The Condamine Alliance Sustainable Agriculture program is dedicated to improving and protecting agricultural land in the Condamine catchment.
It does this by helping farmers obtain and apply new skills, knowledge and practices to better manage soil carbon and groundcover.
Groundcover is one of the best ways to guard against erosion and keep soil safe.
Over the past year, the Sustainable Agriculture program has helped 150 cropping and grazing farmers apply improved practices across more than 20,000 hectares to manage soil carbon and reduce erosion risk.
Stewart Hansen from Jimbour is just one of the many farmers in the Condamine catchment who understands the important role of groundcover.
Stubble saves soil
According to Stewart Hansen, the soil on his 185-hectare property near Jimbour is “just beautiful”.
So when 140 millimetres of rain threatened to wash it away during a recent downpour, he was grateful for the wheat stubble that held it fast.
“If we didn’t have the stubble on the paddock that night, it would have been a mess,” the long-time farmer said.
“I’d hate to think what it would have been like.”
“You can replace fences and stock but once your soil is washed away you can kiss it goodbye.”
Wheat stubble saved Stewart’s soil that night and he’s not going to forget it.
Since moving to ‘Lyndhurst’ from his previous farm near Murgon, he’s had the property professionally surveyed to check the contours and gradient.
Next, he plans to fence along the creek and grow groundcover between it and his lucerne and grain crops.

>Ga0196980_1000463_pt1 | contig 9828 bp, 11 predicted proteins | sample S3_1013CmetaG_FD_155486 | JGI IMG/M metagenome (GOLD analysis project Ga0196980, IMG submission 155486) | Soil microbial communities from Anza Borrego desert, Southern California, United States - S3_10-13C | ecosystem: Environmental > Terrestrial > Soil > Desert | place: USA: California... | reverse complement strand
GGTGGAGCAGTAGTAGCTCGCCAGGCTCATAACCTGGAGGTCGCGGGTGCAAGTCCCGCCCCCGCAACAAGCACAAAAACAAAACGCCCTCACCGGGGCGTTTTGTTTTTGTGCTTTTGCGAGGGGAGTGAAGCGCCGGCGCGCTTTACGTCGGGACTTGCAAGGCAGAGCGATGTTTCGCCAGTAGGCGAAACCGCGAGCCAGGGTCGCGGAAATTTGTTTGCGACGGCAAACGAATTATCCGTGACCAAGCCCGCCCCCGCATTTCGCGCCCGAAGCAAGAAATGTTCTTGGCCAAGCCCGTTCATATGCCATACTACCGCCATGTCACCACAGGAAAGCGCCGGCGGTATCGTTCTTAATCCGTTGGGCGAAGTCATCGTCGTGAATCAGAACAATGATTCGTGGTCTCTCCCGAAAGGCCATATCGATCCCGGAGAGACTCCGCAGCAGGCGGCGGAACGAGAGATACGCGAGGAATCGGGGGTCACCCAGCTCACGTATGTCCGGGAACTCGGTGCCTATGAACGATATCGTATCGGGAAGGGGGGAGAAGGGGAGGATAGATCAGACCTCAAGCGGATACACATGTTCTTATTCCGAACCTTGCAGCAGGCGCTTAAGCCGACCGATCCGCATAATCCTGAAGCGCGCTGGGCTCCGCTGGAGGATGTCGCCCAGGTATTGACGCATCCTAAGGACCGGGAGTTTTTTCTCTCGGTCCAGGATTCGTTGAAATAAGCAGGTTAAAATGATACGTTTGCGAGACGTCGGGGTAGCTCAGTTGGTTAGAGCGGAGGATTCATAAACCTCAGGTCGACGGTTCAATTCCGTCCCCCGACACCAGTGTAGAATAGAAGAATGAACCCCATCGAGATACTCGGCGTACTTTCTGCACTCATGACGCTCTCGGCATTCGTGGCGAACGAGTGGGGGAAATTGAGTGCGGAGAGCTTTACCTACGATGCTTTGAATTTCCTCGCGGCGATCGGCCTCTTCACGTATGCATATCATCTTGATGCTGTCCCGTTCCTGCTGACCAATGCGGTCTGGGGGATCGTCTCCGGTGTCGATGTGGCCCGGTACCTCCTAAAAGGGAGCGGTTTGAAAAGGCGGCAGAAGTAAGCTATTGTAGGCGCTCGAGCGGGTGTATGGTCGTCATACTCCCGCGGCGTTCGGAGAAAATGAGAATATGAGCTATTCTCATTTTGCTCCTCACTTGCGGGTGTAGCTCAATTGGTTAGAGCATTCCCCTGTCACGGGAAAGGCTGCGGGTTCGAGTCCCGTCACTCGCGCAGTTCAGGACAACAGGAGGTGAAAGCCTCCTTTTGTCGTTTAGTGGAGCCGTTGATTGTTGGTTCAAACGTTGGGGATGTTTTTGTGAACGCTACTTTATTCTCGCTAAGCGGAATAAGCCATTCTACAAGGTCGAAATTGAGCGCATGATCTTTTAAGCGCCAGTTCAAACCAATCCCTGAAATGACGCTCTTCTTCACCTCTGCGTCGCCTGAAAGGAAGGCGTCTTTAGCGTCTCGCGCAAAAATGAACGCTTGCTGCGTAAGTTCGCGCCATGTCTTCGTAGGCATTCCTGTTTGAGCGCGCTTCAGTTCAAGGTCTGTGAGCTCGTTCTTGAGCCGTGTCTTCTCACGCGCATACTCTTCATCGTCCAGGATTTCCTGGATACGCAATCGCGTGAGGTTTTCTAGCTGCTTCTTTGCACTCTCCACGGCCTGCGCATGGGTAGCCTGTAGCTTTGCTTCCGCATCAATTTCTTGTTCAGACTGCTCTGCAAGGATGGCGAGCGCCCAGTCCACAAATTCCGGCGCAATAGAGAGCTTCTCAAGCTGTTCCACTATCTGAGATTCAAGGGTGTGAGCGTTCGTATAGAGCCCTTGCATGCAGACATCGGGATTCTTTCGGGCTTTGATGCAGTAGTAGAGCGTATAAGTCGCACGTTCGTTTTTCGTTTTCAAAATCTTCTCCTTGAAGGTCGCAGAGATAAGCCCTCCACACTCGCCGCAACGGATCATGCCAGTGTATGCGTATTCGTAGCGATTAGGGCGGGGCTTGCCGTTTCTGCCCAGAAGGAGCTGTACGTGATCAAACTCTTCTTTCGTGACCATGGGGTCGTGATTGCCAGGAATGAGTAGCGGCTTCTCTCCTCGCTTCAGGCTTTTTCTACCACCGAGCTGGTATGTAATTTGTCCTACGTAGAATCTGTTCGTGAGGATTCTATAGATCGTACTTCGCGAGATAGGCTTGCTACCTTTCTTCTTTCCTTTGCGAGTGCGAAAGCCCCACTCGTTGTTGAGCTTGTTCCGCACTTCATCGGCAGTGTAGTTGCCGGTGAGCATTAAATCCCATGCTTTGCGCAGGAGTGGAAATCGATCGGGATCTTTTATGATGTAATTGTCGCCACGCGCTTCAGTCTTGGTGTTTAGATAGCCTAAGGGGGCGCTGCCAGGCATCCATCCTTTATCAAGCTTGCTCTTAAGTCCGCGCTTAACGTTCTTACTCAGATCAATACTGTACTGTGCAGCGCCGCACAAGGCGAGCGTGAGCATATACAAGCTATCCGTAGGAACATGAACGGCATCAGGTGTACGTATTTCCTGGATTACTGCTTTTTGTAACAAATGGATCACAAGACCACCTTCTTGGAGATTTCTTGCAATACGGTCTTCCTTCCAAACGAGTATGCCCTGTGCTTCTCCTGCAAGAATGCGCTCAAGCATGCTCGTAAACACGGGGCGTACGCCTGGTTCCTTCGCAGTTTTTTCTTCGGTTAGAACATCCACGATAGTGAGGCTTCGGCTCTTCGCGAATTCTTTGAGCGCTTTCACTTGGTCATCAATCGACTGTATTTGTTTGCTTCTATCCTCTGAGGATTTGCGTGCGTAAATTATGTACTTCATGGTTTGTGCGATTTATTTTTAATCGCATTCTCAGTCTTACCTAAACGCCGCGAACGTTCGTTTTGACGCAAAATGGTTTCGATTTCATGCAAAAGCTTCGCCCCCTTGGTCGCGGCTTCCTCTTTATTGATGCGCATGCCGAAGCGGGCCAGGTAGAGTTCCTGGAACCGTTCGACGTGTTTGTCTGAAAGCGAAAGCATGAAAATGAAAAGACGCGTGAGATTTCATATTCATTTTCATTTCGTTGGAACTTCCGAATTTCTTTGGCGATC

The big plan is to move to a zero till and controlled traffic operation.
“One of the first things I did when I moved to the property was remove the internal fences and plough everything,” Stewart said.
“I noticed that any bit of rain would cause little gullies to form because the soil is so soft.”
“I knew then that I had to have groundcover and stubble to control water run-off and prevent it from washing my soil away.”
It’s a good thing he did otherwise some of that “beautiful soil” would not be there today.
Quick facts about erosion management
What is it?
Soil erosion is the loss of soil caused mainly by wind and water.
Why is it important?
Wind and water erosion removes soil, nutrients and organic matters essential for plant growth. A single erosion event can result in the loss of soil that took tens, even hundreds of years to form.
What can we do?
Soil erosion is often accelerated under agriculture, especially on cropped land. The best ways to manage soil erosion are:
- Retain stubble
- Maintain groundcover
- Grass or vegetate natural watercourses
- Avoid overgrazing
- Reduce or avoid tillage
- Manage water run-off